Bombs and Billions: A Surprising Connection! March 2018 issue

Bombs and Billions: A Surprising Connection!

Manish K. Pandey | February 2016 Issue | The Dollar Business

What peace has to do with trade figures of a nation is anybody’s guess. A peaceful nation gets its populace to work like a family, its house is completely in order and all its policymaking activities function like clockwork. It’s a machine making every hour count. But some strange numbers get to make us think otherwise. It’s a deviation from the obvious.

The Arab Spring that started in early 2011 was an old wave in the new world that took all by surprise. From the general public to powerful dictators to the traders and consumers – what resulted between 2011 and 2012 made much difference. Strangely of the five nations commonly spelled out in all Arab Spring discussions, Egypt and Libya didn’t bother mixing conflict with business. Or so it seems. Between 2008 and 2013, exports from Egypt and Libya increased 11% and 17% respectively.

Let’s consider another example, of how conflict can impact trade between two neighbours – Syria and Turkey. Although after the onset of the civil war in 2011 relations between Syria and Turkey had come to an abrupt halt, the recent trade numbers between the two nations present a contrasting picture. Exports from Turkey to Syria instead of going down actually went up 11.8% – from $1.61 billion in CY2011 to $1.80 billion in CY2014. And why go that far. We all know that relations between India and Pakistan have been always been complicated, thanks to a series of historical and political events. But what’s surprising is that despite a troubled relationship, the trade between India and Pakistan have always flourished. In fact, bilateral trade between the two nations have gone up by 6.88% since 2011 – from $2.03 billion in CY2011 to $2.16 billion in CY2014.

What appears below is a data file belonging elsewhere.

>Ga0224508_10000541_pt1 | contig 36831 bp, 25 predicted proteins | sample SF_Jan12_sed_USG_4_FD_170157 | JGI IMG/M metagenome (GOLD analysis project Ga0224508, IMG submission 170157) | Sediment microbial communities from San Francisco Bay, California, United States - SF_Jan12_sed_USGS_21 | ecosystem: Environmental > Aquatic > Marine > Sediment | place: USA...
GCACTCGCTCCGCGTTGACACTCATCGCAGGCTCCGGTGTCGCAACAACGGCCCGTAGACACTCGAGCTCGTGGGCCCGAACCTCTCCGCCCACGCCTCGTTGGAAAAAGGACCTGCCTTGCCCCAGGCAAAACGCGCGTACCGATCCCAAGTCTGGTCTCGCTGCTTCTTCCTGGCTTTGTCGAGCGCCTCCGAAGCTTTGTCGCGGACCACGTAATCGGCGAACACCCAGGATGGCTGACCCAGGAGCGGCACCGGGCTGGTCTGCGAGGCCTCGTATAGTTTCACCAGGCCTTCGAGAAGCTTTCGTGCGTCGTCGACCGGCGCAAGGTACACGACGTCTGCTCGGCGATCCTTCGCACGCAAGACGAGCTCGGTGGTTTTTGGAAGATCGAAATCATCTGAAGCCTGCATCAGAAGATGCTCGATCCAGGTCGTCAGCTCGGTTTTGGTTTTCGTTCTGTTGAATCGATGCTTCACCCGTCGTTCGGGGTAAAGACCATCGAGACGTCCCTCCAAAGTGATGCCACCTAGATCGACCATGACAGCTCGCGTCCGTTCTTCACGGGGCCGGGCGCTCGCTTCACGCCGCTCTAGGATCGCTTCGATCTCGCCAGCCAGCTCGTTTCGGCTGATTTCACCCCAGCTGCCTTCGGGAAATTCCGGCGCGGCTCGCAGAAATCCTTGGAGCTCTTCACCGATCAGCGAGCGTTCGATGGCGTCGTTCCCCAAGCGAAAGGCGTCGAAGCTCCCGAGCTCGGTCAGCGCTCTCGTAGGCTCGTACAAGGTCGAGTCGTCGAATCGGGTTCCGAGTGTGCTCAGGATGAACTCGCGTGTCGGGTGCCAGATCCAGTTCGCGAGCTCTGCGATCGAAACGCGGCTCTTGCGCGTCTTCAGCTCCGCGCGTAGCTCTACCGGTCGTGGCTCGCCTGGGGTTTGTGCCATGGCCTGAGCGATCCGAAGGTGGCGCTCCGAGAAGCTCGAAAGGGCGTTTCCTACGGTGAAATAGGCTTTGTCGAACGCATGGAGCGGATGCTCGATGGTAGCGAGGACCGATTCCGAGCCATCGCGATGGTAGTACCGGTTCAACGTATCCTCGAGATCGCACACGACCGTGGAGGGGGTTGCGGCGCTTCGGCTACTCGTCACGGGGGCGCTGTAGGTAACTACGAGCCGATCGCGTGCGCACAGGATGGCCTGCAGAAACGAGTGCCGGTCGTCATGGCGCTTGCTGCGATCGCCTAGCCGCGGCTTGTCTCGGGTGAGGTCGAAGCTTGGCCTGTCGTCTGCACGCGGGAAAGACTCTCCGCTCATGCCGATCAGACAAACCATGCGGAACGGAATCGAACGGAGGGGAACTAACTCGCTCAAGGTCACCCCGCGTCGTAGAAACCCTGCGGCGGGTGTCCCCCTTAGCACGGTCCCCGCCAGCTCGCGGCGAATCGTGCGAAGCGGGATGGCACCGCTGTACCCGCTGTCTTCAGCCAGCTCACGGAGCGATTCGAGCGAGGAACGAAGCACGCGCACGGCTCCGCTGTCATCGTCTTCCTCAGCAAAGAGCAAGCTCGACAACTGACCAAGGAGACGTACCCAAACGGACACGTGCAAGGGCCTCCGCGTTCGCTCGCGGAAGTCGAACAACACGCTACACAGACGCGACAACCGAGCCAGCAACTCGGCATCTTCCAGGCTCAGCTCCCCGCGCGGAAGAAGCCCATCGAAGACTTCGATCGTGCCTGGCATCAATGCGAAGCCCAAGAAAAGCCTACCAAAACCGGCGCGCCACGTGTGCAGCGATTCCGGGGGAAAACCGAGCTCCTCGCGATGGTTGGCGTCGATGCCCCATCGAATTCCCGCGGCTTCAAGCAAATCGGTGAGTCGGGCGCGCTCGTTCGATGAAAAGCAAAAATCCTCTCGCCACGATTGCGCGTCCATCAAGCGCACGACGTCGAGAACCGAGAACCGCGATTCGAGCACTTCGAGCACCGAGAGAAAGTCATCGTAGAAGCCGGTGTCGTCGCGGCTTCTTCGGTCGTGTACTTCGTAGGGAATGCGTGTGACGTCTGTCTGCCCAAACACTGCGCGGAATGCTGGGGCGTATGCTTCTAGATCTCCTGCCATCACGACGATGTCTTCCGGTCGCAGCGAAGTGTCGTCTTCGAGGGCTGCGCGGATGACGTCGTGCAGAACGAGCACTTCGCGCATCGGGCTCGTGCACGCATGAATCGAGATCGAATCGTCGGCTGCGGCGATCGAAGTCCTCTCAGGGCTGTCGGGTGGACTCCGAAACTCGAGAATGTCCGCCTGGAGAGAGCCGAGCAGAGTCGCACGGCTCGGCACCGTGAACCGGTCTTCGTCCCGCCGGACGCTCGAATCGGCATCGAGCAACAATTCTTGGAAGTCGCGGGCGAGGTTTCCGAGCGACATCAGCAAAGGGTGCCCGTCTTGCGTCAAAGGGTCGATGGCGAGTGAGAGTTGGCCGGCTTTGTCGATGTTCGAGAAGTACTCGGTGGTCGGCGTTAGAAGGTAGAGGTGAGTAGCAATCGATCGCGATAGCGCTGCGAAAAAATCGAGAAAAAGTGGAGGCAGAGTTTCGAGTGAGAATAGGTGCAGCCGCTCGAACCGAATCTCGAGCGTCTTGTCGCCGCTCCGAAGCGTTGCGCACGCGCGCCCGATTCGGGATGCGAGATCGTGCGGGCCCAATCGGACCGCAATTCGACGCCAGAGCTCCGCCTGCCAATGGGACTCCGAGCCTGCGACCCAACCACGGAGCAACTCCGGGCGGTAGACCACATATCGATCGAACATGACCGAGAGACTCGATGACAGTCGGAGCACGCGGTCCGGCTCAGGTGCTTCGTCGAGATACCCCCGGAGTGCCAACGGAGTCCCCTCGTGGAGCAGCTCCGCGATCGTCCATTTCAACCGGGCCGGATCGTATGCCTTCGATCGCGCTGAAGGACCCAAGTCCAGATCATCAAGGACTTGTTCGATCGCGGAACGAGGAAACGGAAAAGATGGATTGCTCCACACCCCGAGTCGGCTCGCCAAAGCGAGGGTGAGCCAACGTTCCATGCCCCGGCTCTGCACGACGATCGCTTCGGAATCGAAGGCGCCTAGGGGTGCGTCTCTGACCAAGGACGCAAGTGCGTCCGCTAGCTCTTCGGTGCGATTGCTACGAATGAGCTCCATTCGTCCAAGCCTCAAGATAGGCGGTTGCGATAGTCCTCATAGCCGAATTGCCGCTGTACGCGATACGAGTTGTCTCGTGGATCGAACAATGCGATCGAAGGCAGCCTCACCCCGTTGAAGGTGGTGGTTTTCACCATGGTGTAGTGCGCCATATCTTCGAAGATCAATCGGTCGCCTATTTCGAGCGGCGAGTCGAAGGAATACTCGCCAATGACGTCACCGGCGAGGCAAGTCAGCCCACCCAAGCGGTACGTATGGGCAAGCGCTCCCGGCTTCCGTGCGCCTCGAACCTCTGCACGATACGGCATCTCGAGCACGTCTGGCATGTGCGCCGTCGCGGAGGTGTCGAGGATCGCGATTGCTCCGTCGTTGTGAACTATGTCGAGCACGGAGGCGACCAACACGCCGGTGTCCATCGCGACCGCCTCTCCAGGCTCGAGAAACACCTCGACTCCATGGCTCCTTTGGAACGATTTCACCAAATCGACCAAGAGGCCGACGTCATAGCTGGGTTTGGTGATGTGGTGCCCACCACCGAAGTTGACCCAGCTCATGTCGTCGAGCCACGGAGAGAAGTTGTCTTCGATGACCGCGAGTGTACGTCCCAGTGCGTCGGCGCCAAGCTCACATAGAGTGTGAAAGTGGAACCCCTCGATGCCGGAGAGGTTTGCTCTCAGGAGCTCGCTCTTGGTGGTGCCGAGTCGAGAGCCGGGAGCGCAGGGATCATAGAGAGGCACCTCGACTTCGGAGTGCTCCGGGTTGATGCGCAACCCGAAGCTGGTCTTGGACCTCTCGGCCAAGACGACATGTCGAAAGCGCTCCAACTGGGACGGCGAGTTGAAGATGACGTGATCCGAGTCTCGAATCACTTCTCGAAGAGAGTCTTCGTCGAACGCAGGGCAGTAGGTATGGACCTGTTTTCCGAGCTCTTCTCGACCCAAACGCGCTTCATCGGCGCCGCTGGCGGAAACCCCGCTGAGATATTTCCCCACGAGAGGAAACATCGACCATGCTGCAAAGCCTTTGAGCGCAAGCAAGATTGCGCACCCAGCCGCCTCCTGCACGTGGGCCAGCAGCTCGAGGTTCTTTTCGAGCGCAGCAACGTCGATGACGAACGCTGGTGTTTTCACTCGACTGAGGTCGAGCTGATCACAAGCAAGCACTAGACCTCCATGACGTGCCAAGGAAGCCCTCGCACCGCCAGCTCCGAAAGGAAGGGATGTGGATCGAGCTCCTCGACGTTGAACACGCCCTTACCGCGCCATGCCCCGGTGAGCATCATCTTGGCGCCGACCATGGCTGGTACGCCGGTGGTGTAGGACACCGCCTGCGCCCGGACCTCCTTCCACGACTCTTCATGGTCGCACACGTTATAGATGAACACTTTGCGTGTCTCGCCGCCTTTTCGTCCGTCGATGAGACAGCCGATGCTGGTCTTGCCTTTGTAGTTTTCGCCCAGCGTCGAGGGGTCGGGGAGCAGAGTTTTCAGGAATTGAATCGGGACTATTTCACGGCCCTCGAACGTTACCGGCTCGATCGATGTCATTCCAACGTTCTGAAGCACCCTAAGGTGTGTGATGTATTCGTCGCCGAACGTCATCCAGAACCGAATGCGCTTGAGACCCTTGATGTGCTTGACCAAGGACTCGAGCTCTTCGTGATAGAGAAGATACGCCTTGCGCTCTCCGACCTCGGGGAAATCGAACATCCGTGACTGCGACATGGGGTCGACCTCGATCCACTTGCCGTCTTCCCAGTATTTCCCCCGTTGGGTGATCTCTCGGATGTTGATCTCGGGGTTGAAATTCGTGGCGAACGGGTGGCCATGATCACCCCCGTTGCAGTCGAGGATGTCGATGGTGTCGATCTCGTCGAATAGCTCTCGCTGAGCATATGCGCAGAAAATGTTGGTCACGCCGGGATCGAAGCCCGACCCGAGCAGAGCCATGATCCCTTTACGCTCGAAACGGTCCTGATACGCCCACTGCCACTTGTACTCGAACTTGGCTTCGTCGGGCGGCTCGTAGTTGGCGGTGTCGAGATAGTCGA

To put matters into better perspective, as per the Institute for Economics and Peace (IEP) 2014 Peace Index, the top 10 nations where peace has fallen the most during the five-year period leading to 2013, include names like Syria, Libya, Bahrain, Côte d’Ivoire, Madagascar, Mexico, Oman, Rwanda, Tunisia, and Yemen. Exports from most of these ten markets have however risen. While Rwanda saw a rise of 148% during the five-year period, the rise was 72% in Bahrain, 11% in Côte d’Ivoire, 31% in Mexico and 38% in Oman. The situation hasn’t changed much in the 2015 version of IEP GIP, where these countries continue to remain some of the least peaceful zones on earth and the international trade continue to flow seamlessly through them.

It’s rather strange that countries where peace (constructed after referring to over 4,700 different indices, datasets and attitudinal surveys, including a factor like business environment and relations with trade partners and neighbours) indices are expected to be so low are those where exports are rising.

South Asia, as per the GPI 2015 is the least peaceful zone in the world. And of the seven nations categorised in the South Asia region, India lies in the bottom three. It is ranked more peaceful than just Afghanistan and Pakistan, and less peaceful than Bhutan, Nepal, Bangladesh and Sri Lanka. But given that the relation between peacefulness and trade performance seems to be “not so direct”, lack of peace in India is bad news for our Home Ministry but good for probably every other ministry!

Let us conclude with another fact that pops its head right out of the last year’s IEP GPI report. Of the ten countries which suffer from a “peace deficit” and have “the largest discrepancy between levels of democracy and peace” are big exporting nations like Mexico, India, USA and Thailand. Really, should we therefore conclude that internal conflict within a nation has little or nothing to do with its export competence?